Live View
Recently in another thread there were some contentious posts for and against the usefulness of Live View. Personally, I have rarely found a reason to use it, preferring a right angle view finder for those times I don't want to lie on the ground doing macro of bugs. Moreover, nobody in my various clubs and workshops has expressed any use for it..

Others said it was a great feature, and they used it..

Some say, and I agree, that it's primarily a feature used to lure point and shooters into the dslr market where they will quit using Live View when they realize how much better, faster, and easier an optical viewfinder is..

I truly don't know. What I believe might be totally untrue. Live View might really be a great tool. I can't imagine why, but it might be. I"m willing to understand..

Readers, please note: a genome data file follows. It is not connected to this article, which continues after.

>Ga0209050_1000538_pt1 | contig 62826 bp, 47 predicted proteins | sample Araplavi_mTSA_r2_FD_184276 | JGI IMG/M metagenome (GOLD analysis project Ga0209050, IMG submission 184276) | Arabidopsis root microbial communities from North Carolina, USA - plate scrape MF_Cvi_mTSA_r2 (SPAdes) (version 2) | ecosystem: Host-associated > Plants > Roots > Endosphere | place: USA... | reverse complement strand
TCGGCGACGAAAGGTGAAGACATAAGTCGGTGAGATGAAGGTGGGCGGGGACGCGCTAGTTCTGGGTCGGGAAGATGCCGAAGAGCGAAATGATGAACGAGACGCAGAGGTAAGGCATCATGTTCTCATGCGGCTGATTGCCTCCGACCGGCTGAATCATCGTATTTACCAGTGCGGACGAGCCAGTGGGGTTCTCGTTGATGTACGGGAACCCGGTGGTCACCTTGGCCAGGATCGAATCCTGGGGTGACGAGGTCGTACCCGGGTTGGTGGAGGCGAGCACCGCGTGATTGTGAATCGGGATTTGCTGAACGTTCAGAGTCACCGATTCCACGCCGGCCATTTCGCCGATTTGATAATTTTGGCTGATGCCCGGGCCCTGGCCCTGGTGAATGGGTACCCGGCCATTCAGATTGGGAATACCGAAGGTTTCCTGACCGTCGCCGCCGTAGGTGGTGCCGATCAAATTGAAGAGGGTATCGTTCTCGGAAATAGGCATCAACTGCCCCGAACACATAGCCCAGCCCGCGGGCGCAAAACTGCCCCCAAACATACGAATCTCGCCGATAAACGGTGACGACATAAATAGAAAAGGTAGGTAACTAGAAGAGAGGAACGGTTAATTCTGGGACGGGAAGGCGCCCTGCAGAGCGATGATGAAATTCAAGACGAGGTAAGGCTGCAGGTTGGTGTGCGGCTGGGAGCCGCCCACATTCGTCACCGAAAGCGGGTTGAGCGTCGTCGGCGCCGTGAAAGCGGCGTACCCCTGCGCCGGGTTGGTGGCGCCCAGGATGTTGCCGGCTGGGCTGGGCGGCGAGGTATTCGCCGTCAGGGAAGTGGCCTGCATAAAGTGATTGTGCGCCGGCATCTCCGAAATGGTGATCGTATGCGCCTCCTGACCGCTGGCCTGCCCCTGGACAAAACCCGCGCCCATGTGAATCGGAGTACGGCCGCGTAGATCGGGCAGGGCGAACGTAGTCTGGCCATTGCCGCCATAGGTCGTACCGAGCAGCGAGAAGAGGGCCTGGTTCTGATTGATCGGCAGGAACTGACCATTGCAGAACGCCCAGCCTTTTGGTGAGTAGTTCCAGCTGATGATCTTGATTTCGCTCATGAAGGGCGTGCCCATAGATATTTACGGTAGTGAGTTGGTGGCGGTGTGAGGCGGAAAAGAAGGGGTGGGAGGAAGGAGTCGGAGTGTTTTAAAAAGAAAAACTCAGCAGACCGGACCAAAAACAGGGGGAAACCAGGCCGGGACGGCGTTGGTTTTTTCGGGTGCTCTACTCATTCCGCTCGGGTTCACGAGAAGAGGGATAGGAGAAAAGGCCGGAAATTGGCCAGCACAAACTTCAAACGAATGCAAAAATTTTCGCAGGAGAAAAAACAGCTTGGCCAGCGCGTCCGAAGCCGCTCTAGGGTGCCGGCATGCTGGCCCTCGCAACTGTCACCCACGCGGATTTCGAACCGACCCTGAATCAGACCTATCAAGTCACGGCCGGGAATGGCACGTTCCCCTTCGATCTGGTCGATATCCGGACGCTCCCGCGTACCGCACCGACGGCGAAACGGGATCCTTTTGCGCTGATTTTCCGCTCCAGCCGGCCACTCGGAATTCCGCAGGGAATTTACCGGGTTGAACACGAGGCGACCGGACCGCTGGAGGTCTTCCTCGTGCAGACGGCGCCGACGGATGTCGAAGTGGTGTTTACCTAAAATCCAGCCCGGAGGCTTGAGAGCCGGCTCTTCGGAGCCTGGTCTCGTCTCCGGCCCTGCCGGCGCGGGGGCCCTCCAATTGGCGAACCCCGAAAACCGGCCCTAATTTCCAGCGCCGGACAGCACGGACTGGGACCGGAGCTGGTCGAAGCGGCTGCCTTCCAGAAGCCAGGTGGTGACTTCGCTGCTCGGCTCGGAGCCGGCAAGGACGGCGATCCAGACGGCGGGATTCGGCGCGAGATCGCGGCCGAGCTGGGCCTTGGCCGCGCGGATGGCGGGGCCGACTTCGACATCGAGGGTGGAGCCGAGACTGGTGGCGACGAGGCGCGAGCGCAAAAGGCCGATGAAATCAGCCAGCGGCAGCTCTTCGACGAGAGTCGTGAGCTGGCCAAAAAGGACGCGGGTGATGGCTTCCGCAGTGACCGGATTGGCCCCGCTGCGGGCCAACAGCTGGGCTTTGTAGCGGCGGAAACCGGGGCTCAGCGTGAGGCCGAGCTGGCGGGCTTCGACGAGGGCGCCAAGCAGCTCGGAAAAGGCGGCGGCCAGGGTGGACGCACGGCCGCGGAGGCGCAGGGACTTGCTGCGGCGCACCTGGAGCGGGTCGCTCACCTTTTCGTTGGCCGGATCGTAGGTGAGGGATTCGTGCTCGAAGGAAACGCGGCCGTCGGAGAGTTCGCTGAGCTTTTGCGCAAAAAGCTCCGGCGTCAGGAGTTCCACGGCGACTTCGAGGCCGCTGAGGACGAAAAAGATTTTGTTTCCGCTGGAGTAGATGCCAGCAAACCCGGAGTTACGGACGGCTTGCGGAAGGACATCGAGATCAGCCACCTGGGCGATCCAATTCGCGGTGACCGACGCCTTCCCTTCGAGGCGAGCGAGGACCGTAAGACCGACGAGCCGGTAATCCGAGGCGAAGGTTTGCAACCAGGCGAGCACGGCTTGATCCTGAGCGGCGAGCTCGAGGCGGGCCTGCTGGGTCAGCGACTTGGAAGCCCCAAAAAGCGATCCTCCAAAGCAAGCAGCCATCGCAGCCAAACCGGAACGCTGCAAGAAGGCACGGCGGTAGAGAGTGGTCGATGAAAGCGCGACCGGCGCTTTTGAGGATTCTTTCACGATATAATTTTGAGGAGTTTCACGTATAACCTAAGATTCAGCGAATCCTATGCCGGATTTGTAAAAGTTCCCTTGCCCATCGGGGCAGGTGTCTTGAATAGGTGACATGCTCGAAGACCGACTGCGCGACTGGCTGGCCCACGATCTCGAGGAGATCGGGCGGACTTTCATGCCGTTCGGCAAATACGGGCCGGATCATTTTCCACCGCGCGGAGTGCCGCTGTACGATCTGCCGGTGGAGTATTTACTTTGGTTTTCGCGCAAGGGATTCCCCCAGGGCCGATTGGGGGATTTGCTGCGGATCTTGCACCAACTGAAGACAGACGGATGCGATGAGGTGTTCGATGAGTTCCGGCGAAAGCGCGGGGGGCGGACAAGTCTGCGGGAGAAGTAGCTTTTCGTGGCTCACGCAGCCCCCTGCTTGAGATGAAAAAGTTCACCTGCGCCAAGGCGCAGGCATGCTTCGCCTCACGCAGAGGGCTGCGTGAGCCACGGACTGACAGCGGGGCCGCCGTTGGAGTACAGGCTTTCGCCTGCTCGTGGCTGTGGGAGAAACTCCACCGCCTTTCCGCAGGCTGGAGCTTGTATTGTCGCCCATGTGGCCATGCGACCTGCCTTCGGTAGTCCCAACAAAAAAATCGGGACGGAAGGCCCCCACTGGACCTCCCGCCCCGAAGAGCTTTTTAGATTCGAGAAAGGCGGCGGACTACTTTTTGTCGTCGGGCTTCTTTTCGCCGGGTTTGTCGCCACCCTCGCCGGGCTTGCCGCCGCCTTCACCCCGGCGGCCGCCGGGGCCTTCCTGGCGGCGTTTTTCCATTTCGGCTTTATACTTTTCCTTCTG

So, my question is this. Please don't get involved with putting down or hyping a particular brand of camera. Do you use Live View much?.

If not, why not?.

If so, how long have you been involved in serious photography? How do you use Live View in day to day photography?.

Again, I beg. Please don't get into a argument with fanboyism toward one brand or another. Respect honest opinions. Please dont cut and paste hype from a website. Im interested in your experience with Live View.**********************.

I'll start..

I don't use Live View. My photographic hobby goes back to 1959 with my first Asahiflex. I've loved this medium for many years. I'm not a pro and don't want to be. I'm always learning and enjoy taking tons of pictures..